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The History of Daylight Saving Time and Its Effects

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Americans get ready to advance their clocks by one hour in anticipation of daylight saving time once more as spring approaches. Over a century of conflicts, confusion, and a desire to maximize sunlight gave rise to this practice.

The idea of extending daylight hours by changing the clocks was first put forth by British and New Zealanders George Vernon Hudson and William Willett in the late 1800s. Germany instituted daylight saving time in order to save energy during World War I, and other countries—including the United States—followed suit.

Unfortunately, the United States’ timekeeping was disorganized and inconsistent as a result of the aftermath of both world wars, which caused widespread confusion. As a result, the Uniform Time Act was approved by the US Congress in 1966, establishing daylight saving time across the country.

Even with its broad implementation, daylight saving time has generated discussion and controversy. Some argue against it, favoring either daylight saving time or year-round standard time.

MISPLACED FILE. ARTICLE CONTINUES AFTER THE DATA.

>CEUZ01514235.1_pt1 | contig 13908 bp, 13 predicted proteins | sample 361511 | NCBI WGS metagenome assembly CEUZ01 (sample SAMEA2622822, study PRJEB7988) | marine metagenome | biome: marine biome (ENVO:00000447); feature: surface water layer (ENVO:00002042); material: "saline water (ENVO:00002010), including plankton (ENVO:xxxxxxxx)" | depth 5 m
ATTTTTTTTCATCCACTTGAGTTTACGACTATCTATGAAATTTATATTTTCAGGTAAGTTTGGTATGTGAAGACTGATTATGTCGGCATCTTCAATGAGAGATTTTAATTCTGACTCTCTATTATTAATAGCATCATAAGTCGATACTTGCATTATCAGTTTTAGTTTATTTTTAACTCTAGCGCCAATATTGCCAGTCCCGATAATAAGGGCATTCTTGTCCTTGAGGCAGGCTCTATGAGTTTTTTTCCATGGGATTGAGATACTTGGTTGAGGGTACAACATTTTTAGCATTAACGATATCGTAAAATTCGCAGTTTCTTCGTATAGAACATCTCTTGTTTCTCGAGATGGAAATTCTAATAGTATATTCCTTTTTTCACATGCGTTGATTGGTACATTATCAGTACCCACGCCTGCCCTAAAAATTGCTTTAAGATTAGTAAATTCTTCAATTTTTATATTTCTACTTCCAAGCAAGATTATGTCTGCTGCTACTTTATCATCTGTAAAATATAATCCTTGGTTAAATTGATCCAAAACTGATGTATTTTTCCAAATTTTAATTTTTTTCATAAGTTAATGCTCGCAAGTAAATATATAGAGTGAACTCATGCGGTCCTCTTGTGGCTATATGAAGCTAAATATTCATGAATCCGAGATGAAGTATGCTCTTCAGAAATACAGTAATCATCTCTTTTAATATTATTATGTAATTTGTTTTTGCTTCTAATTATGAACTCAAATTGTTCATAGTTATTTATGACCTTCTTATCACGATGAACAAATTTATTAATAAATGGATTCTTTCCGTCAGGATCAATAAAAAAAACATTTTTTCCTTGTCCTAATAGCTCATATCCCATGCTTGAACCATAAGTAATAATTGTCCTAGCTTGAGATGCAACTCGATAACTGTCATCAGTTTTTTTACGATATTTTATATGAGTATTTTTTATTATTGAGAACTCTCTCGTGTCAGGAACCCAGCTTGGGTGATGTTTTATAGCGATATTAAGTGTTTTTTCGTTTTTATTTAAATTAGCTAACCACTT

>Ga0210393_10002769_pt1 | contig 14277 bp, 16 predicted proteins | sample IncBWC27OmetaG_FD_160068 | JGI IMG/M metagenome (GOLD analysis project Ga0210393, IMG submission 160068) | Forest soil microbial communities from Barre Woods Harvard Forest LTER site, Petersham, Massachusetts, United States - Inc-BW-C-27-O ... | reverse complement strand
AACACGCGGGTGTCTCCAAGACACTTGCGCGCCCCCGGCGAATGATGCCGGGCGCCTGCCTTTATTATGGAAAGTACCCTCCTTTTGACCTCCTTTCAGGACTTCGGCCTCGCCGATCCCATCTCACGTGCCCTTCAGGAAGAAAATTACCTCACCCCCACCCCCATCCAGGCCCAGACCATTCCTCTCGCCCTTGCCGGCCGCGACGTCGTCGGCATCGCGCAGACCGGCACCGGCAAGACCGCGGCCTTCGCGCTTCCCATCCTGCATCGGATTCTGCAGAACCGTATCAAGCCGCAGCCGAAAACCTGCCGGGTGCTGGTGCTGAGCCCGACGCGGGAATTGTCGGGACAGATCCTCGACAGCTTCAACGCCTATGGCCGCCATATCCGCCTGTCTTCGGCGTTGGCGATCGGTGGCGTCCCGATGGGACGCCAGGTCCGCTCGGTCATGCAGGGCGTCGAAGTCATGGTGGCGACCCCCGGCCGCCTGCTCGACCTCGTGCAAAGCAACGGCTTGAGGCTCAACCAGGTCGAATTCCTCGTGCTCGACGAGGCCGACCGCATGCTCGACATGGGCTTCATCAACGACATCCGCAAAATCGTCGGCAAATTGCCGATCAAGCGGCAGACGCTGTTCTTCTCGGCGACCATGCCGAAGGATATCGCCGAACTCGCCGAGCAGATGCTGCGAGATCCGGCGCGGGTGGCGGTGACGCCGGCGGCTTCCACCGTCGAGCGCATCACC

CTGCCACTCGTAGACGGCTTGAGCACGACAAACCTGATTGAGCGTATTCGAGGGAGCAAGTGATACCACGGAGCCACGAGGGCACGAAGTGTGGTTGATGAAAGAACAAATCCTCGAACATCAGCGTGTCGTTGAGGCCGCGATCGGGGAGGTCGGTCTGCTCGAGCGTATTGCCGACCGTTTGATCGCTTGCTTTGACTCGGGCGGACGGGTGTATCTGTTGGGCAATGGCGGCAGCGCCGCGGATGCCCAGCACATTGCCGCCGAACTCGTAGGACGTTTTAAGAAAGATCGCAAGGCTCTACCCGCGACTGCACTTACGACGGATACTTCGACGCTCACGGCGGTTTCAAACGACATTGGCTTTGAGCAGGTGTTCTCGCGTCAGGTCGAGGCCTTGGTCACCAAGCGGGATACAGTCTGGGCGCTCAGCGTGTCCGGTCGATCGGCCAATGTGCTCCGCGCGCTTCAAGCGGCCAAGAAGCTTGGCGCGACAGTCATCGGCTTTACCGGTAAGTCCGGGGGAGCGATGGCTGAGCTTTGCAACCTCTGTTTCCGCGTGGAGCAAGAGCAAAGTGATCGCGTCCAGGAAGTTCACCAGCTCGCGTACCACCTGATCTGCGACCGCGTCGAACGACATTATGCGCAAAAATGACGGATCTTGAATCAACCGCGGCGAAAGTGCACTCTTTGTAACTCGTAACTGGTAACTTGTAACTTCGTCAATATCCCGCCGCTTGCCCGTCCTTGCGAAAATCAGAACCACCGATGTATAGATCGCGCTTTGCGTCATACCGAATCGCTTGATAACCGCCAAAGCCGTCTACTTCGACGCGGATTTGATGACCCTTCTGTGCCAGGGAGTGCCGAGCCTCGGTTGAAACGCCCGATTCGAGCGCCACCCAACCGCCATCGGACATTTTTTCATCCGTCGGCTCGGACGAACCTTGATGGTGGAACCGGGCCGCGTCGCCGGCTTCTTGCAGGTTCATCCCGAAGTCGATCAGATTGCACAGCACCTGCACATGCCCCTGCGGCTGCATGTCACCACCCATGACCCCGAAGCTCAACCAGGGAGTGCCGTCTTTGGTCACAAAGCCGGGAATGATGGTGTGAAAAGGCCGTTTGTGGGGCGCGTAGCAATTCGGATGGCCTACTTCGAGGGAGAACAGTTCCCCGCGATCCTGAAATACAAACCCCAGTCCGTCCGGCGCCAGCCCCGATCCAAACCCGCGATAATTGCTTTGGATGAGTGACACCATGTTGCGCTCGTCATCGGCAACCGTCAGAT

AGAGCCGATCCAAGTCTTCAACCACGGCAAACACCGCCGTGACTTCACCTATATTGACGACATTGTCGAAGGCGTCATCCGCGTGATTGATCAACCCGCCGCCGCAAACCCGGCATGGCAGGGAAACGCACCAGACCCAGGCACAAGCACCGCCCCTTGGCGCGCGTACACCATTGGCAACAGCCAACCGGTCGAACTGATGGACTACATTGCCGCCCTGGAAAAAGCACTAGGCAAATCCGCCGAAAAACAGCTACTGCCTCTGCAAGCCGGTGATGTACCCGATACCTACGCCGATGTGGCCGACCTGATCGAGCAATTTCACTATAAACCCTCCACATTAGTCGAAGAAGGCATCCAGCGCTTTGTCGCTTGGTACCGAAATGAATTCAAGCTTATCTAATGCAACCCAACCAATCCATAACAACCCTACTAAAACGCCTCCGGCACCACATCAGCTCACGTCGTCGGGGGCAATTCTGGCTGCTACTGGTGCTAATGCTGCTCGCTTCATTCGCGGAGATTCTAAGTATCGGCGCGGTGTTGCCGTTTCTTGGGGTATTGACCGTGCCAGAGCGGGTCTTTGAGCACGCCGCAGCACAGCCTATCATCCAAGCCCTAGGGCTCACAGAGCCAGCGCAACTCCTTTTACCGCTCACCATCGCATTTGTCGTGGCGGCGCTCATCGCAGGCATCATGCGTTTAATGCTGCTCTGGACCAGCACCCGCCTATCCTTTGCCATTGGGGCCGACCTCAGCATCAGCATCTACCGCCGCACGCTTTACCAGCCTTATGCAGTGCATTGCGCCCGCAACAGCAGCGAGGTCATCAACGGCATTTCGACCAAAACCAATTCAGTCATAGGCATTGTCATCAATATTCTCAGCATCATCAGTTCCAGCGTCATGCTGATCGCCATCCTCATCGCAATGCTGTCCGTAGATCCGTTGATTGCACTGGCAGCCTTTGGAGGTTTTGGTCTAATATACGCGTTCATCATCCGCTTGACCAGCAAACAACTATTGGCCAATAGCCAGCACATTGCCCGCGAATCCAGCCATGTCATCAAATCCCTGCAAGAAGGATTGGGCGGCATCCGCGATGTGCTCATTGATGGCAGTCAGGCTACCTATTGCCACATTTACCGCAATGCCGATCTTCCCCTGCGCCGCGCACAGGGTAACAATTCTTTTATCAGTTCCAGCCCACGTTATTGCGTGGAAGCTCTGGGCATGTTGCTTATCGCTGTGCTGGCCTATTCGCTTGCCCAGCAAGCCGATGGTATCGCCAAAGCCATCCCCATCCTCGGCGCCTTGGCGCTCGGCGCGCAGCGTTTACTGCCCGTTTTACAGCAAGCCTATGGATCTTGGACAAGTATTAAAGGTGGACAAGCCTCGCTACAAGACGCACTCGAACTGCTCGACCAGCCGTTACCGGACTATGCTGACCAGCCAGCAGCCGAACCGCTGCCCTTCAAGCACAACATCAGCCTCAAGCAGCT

But previous attempts to implement year-round daylight saving time, especially in the wake of the energy crisis in the 1970s, were met with opposition since they interfered with everyday schedules and made mornings darker.

However, some cities who were among the first to implement daylight saving time, such as Thunder Bay, Canada, have benefited from longer summer days. Thunder Bay, situated on Lake Superior, residents enjoy outdoor activities and quality spent with family during the long days that provide as a relief from their chilly, dark winters.

The beginnings of daylight saving time as a necessity during World War II and its effects on daily life continue to be major points of contention in the ongoing debate. Although some people may be annoyed by the twice-yearly shift in time, others relish the chance to enjoy the warmth of longer days throughout the summer.

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